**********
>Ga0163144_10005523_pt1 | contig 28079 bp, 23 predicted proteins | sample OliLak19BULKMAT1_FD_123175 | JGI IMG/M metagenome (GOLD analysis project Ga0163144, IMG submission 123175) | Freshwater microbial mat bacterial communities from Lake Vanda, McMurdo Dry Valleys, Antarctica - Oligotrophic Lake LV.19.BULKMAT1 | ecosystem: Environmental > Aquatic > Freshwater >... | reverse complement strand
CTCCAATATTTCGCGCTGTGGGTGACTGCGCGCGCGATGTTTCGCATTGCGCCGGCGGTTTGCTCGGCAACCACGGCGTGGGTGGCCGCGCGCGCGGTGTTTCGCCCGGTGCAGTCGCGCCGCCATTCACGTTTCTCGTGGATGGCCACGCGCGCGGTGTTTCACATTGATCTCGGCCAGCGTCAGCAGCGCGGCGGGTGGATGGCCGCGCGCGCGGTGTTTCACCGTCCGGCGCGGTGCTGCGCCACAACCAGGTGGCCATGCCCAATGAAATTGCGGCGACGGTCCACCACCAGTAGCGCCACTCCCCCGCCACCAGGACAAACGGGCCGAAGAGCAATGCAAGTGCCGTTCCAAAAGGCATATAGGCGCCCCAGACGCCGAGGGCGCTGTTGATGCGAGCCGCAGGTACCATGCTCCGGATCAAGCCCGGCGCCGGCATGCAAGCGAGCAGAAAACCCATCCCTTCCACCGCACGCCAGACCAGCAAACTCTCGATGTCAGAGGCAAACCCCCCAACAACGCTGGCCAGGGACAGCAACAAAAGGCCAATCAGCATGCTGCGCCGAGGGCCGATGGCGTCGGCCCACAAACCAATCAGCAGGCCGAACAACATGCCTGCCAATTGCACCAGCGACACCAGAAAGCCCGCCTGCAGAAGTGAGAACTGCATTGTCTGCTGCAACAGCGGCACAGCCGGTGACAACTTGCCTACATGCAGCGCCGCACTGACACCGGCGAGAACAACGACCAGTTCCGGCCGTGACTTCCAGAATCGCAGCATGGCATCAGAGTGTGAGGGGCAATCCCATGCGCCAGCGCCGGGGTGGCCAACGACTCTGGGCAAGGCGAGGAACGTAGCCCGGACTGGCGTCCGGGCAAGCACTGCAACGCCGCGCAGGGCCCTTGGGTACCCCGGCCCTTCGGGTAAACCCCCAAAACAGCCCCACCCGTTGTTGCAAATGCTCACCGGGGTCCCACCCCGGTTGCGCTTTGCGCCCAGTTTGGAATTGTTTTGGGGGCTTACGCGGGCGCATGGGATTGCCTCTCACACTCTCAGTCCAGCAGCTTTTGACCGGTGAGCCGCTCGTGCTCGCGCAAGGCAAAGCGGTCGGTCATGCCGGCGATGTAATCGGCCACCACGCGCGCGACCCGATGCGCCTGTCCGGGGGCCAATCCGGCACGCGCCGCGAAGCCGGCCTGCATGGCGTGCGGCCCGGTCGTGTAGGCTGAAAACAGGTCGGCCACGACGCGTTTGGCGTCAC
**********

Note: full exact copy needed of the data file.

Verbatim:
>Ga0163144_10005523_pt1 | contig 28079 bp, 23 predicted proteins | sample OliLak19BULKMAT1_FD_123175 | JGI IMG/M metagenome (GOLD analysis project Ga0163144, IMG submission 123175) | Freshwater microbial mat bacterial communities from Lake Vanda, McMurdo Dry Valleys, Antarctica - Oligotrophic Lake LV.19.BULKMAT1 | ecosystem: Environmental > Aquatic > Freshwater >... | reverse complement strand
CTCCAATATTTCGCGCTGTGGGTGACTGCGCGCGCGATGTTTCGCATTGCGCCGGCGGTTTGCTCGGCAACCACGGCGTGGGTGGCCGCGCGCGCGGTGTTTCGCCCGGTGCAGTCGCGCCGCCATTCACGTTTCTCGTGGATGGCCACGCGCGCGGTGTTTCACATTGATCTCGGCCAGCGTCAGCAGCGCGGCGGGTGGATGGCCGCGCGCGCGGTGTTTCACCGTCCGGCGCGGTGCTGCGCCACAACCAGGTGGCCATGCCCAATGAAATTGCGGCGACGGTCCACCACCAGTAGCGCCACTCCCCCGCCACCAGGACAAACGGGCCGAAGAGCAATGCAAGTGCCGTTCCAAAAGGCATATAGGCGCCCCAGACGCCGAGGGCGCTGTTGATGCGAGCCGCAGGTACCATGCTCCGGATCAAGCCCGGCGCCGGCATGCAAGCGAGCAGAAAACCCATCCCTTCCACCGCACGCCAGACCAGCAAACTCTCGATGTCAGAGGCAAACCCCCCAACAACGCTGGCCAGGGACAGCAACAAAAGGCCAATCAGCATGCTGCGCCGAGGGCCGATGGCGTCGGCCCACAAACCAATCAGCAGGCCGAACAACATGCCTGCCAATTGCACCAGCGACACCAGAAAGCCCGCCTGCAGAAGTGAGAACTGCATTGTCTGCTGCAACAGCGGCACAGCCGGTGACAACTTGCCTACATGCAGCGCCGCACTGACACCGGCGAGAACAACGACCAGTTCCGGCCGTGACTTCCAGAATCGCAGCATGGCATCAGAGTGTGAGGGGCAATCCCATGCGCCAGCGCCGGGGTGGCCAACGACTCTGGGCAAGGCGAGGAACGTAGCCCGGACTGGCGTCCGGGCAAGCACTGCAACGCCGCGCAGGGCCCTTGGGTACCCCGGCCCTTCGGGTAAACCCCCAAAACAGCCCCACCCGTTGTTGCAAATGCTCACCGGGGTCCCACCCCGGTTGCGCTTTGCGCCCAGTTTGGAATTGTTTTGGGGGCTTACGCGGGCGCATGGGATTGCCTCTCACACTCTCAGTCCAGCAGCTTTTGACCGGTGAGCCGCTCGTGCTCGCGCAAGGCAAAGCGGTCGGTCATGCCGGCGATGTAATCGGCCACCACGCGCGCGACCCGATGCGCCTGTCCGGGGGCCAATCCGGCACGCGCCGCGAAGCCGGCCTGCATGGCGTGCGGCCCGGTCGTGTAGGCTGAAAACAGGTCGGCCACGACGCGTTTGGCGTCAC